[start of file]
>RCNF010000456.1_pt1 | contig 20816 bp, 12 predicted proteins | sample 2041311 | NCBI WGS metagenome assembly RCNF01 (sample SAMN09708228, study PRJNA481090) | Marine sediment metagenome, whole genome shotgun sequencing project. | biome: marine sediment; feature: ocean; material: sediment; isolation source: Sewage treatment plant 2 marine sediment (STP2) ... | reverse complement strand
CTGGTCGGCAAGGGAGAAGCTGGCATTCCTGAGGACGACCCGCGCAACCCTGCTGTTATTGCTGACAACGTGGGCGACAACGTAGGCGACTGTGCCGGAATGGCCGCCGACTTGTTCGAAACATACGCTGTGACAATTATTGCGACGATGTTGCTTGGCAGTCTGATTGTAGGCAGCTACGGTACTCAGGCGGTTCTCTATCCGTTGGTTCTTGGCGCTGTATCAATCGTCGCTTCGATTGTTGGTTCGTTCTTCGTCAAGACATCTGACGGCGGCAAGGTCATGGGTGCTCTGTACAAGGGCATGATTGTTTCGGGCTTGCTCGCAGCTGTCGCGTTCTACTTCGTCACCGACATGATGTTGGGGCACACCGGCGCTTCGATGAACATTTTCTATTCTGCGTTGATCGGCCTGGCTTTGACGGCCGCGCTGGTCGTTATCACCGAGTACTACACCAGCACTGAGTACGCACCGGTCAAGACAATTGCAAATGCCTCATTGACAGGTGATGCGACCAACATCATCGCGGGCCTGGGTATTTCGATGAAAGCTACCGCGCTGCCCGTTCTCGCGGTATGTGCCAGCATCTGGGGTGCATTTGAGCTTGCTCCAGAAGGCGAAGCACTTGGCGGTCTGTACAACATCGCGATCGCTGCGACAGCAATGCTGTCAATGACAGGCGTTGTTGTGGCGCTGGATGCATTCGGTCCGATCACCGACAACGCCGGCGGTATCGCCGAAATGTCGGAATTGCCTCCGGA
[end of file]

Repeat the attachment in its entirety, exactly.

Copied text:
>RCNF010000456.1_pt1 | contig 20816 bp, 12 predicted proteins | sample 2041311 | NCBI WGS metagenome assembly RCNF01 (sample SAMN09708228, study PRJNA481090) | Marine sediment metagenome, whole genome shotgun sequencing project. | biome: marine sediment; feature: ocean; material: sediment; isolation source: Sewage treatment plant 2 marine sediment (STP2) ... | reverse complement strand
CTGGTCGGCAAGGGAGAAGCTGGCATTCCTGAGGACGACCCGCGCAACCCTGCTGTTATTGCTGACAACGTGGGCGACAACGTAGGCGACTGTGCCGGAATGGCCGCCGACTTGTTCGAAACATACGCTGTGACAATTATTGCGACGATGTTGCTTGGCAGTCTGATTGTAGGCAGCTACGGTACTCAGGCGGTTCTCTATCCGTTGGTTCTTGGCGCTGTATCAATCGTCGCTTCGATTGTTGGTTCGTTCTTCGTCAAGACATCTGACGGCGGCAAGGTCATGGGTGCTCTGTACAAGGGCATGATTGTTTCGGGCTTGCTCGCAGCTGTCGCGTTCTACTTCGTCACCGACATGATGTTGGGGCACACCGGCGCTTCGATGAACATTTTCTATTCTGCGTTGATCGGCCTGGCTTTGACGGCCGCGCTGGTCGTTATCACCGAGTACTACACCAGCACTGAGTACGCACCGGTCAAGACAATTGCAAATGCCTCATTGACAGGTGATGCGACCAACATCATCGCGGGCCTGGGTATTTCGATGAAAGCTACCGCGCTGCCCGTTCTCGCGGTATGTGCCAGCATCTGGGGTGCATTTGAGCTTGCTCCAGAAGGCGAAGCACTTGGCGGTCTGTACAACATCGCGATCGCTGCGACAGCAATGCTGTCAATGACAGGCGTTGTTGTGGCGCTGGATGCATTCGGTCCGATCACCGACAACGCCGGCGGTATCGCCGAAATGTCGGAATTGCCTCCGGA